People could go from an emotional beat on Vine to a logical beat on YouTube to an emotional ad to a logical blog post. I would advise that you don’t place all your emotional or logical beats in one channel, but rather mix them up. That way your audience will interact with different sides of your brand  but hear a consistent story.

You can use emotional and logical beats on shortform, but be careful about using both together. In fact I would go as far to say never use them both on Vine or Instagram because it will confuse the audience and lessen the impact. Therefore you can create a logical beat through a top tips Vine, and the emotion by creating a humourous behind-the-scenes clip.

If you have a strong brand story at the core of all your output, your stories will work in any other order. It doesn’t matter if your audience sees a Vine or a YouTube video first as they’re all contributing to a larger narrative. It’s important to tell simple stories consistently, which can be followed across channels.

This isn’t necessarily easy, but it’s essential to invest time in achieving this. Each beat needs to contribute to your brand – be ruthless and ditch those that are not adding value.

Who’s getting it right?

Automotive brand, Honda is having some success with multi-channel (our Creative Director’s a big fan of this car brand too). Take their #wantnewcar campaign which combined shortform and real-time marketing.


The auto brand asked Twitter followers to tweet why they wanted to win a new Honda, and in reponse the brand would create a Vine for them encouraging them to attend Honda’s summer clearance.

What I really like about this campaign is that they’re connecting with their potential audience by joining existing conversations. Their social media team noticed that people moan about their vehicle troubles daily on Twitter and got creative with it. With this real-time marketing campaign, they achieved 1,000 new followers and 2,200 mentions of the brand.

How do I measure my results?

As with all marketing campaigns, you need to test, analyse and improve. An advantage of shortform is that you can experiment and test out ideas. The metrics of a campaign’s success should be set out at the start and can include, social engagement, video embeds from a blogger outreach campaign or length of video view.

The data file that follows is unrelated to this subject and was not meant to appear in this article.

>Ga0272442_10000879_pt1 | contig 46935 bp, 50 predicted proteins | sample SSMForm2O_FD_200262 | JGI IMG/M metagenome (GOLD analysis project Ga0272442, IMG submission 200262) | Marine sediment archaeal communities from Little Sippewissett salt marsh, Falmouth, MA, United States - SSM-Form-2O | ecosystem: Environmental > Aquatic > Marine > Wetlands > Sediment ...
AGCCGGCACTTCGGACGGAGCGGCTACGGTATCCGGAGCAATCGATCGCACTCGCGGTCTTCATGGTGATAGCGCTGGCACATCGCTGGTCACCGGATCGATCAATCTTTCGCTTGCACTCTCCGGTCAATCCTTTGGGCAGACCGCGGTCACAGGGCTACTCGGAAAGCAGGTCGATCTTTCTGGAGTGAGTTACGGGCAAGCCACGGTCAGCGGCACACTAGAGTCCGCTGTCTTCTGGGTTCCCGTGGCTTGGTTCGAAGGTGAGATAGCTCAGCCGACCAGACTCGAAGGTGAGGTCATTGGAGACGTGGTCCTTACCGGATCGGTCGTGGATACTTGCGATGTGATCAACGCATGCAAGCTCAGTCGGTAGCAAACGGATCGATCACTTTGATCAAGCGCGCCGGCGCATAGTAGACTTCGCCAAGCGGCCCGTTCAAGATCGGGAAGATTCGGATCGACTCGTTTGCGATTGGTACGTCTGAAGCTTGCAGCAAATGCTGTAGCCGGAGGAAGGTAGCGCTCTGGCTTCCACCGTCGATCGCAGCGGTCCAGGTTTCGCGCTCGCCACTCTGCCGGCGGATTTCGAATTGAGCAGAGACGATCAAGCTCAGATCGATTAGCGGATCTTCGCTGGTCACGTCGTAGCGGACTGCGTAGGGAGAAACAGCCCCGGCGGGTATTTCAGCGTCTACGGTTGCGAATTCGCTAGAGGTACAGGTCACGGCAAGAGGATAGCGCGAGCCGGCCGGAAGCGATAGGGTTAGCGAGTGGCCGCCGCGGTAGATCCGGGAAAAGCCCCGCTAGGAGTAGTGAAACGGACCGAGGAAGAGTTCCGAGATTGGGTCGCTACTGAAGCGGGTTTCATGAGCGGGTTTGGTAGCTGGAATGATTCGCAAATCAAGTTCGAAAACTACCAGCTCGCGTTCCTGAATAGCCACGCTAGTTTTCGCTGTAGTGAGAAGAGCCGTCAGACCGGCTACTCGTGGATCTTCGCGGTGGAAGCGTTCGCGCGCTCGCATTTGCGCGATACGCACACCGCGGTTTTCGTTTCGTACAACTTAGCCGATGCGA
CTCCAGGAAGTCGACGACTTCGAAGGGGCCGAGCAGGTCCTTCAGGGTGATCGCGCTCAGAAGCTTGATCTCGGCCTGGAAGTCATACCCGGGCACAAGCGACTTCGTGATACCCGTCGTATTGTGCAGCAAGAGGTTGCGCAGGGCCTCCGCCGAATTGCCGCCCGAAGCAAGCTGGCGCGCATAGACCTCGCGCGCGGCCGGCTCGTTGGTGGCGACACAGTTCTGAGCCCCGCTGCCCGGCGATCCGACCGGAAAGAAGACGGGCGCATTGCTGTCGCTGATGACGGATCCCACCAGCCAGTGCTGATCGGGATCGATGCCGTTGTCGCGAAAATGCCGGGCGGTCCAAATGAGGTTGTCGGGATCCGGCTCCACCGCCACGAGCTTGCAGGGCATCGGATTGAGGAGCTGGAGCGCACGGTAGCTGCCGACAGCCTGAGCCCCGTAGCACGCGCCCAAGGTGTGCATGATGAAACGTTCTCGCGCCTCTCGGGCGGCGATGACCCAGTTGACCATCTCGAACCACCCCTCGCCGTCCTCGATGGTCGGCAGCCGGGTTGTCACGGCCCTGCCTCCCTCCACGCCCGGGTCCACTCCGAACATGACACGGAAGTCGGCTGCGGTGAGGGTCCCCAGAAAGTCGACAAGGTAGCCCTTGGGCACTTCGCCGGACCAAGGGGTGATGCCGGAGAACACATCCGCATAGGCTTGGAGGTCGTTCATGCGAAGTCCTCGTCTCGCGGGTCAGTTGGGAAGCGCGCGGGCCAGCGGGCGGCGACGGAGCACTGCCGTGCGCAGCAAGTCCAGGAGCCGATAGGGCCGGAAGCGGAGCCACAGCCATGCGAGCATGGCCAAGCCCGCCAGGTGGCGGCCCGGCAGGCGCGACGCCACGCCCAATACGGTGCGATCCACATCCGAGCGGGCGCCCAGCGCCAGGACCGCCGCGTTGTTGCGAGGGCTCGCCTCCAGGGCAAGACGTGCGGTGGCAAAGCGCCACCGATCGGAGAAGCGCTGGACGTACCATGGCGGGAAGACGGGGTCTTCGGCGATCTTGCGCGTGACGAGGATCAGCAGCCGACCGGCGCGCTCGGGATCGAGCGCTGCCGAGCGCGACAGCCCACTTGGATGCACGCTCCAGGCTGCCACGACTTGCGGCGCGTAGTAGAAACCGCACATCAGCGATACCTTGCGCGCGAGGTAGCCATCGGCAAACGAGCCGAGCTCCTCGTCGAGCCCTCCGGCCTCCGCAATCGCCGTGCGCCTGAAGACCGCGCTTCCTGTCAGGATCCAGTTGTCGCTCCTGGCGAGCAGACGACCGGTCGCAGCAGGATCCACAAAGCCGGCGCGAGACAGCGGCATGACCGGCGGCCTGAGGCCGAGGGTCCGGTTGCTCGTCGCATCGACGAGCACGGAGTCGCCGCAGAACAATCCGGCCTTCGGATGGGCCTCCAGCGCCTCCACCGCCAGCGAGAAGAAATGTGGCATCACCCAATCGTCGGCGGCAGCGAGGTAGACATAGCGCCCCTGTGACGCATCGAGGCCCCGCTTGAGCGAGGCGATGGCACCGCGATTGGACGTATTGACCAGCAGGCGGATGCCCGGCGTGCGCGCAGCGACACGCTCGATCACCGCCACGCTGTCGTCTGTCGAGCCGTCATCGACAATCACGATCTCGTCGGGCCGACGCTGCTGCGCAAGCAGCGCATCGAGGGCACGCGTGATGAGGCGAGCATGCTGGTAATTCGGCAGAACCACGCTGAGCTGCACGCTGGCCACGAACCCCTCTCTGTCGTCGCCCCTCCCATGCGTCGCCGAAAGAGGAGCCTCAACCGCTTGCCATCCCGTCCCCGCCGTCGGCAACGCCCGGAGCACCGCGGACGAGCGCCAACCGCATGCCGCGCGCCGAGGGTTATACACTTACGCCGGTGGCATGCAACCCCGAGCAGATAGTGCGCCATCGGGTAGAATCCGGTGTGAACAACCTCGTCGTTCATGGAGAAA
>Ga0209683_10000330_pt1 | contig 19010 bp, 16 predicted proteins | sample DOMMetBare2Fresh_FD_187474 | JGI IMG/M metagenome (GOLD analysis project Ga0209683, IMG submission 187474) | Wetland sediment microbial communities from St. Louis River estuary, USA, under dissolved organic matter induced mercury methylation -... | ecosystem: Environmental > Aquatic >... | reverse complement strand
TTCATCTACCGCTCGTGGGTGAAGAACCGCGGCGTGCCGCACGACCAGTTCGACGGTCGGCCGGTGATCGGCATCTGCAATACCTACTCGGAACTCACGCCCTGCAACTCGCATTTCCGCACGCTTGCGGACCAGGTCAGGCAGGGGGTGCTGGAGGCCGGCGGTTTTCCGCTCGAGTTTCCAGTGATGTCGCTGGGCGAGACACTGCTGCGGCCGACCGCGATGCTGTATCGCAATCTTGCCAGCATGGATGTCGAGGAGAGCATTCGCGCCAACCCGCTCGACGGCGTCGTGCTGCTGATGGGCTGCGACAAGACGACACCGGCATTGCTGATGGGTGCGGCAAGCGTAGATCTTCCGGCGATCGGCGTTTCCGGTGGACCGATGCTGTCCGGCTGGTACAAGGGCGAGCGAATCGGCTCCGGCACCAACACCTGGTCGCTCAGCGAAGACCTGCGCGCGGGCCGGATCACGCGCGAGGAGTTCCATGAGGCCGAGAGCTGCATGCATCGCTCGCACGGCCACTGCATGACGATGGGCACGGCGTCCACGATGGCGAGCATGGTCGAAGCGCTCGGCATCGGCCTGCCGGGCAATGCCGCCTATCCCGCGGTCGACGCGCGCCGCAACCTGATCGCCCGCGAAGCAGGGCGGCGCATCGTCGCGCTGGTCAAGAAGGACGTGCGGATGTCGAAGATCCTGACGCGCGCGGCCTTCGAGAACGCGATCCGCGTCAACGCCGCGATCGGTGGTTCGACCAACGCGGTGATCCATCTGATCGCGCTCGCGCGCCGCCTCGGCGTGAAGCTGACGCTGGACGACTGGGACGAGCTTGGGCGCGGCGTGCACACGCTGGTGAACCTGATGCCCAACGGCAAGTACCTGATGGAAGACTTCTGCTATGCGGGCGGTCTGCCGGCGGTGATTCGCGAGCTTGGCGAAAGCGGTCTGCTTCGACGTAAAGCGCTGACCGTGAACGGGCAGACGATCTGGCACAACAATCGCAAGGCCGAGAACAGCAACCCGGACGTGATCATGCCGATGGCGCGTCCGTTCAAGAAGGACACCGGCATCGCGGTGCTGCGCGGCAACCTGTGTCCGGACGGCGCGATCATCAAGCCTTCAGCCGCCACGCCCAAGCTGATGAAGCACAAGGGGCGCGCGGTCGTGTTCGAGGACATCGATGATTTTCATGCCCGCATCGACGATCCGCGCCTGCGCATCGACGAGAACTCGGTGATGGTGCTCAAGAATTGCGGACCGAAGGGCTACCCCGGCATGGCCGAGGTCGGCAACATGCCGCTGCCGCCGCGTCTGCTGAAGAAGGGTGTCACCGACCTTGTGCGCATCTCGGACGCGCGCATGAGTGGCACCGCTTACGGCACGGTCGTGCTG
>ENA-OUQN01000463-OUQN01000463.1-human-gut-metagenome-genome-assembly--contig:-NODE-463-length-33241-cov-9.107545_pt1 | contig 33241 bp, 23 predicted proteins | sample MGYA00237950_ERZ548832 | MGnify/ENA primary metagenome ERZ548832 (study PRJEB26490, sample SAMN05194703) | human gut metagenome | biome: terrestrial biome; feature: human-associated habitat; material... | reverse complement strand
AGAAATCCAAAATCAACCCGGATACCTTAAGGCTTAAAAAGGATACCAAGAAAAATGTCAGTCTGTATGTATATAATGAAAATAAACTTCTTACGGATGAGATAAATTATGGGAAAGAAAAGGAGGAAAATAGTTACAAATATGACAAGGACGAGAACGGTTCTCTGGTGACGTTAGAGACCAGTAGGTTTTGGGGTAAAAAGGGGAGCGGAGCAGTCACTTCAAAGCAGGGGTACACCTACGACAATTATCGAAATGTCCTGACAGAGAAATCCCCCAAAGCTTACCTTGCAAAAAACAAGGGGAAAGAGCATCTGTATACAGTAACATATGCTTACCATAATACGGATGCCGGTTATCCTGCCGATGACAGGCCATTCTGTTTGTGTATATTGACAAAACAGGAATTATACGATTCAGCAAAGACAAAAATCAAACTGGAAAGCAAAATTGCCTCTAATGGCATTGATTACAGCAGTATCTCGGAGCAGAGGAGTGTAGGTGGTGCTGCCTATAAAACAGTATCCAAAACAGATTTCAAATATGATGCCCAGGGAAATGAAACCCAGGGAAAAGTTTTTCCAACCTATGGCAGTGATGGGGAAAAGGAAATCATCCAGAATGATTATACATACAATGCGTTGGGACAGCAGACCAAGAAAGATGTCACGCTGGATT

What to take-away?

Brands which clarify their message and have all the beats working together will do well. It’s all about joined up thinking. Those that can’t simplify their story into short beats which work together will pay the price. 

  • Reach customers any time / any place
  • Clarify your message
  • Ensure your story beats are working together
  • Create joined up campaigns
  • Linking channels with themes and ♯ to cut through
  • Target your audience with content on these different platforms

The brand narrative is dead…

… long live brand narratives. This Samsung Vine is not just an effective example of the format, it illustrates how brands need to seamlessly move across screens and channels.


The multi-channel environment offers us more opportunities to tell our stories. Our audiences are on their smartphones looking for content at anytime, anywhere. Brands, which live and breathe the forms, understand their audience and create content for them, will thrive.

But it’s a competitive environment. Brands must not only tell their stories across channels but tell them well.

Watch out for my next blog post how to tell your brand story on any channel…



I gave a version of this blog at SES London in February this year. If you would like to listen to my commentary check it out on slideshare. If you any questions or would like to know more about omniscreening or how to get better results, do get in touch.

– Give us a ring: 01179 240773

– Drop us a line:

– Tweet us: @jon_hurricane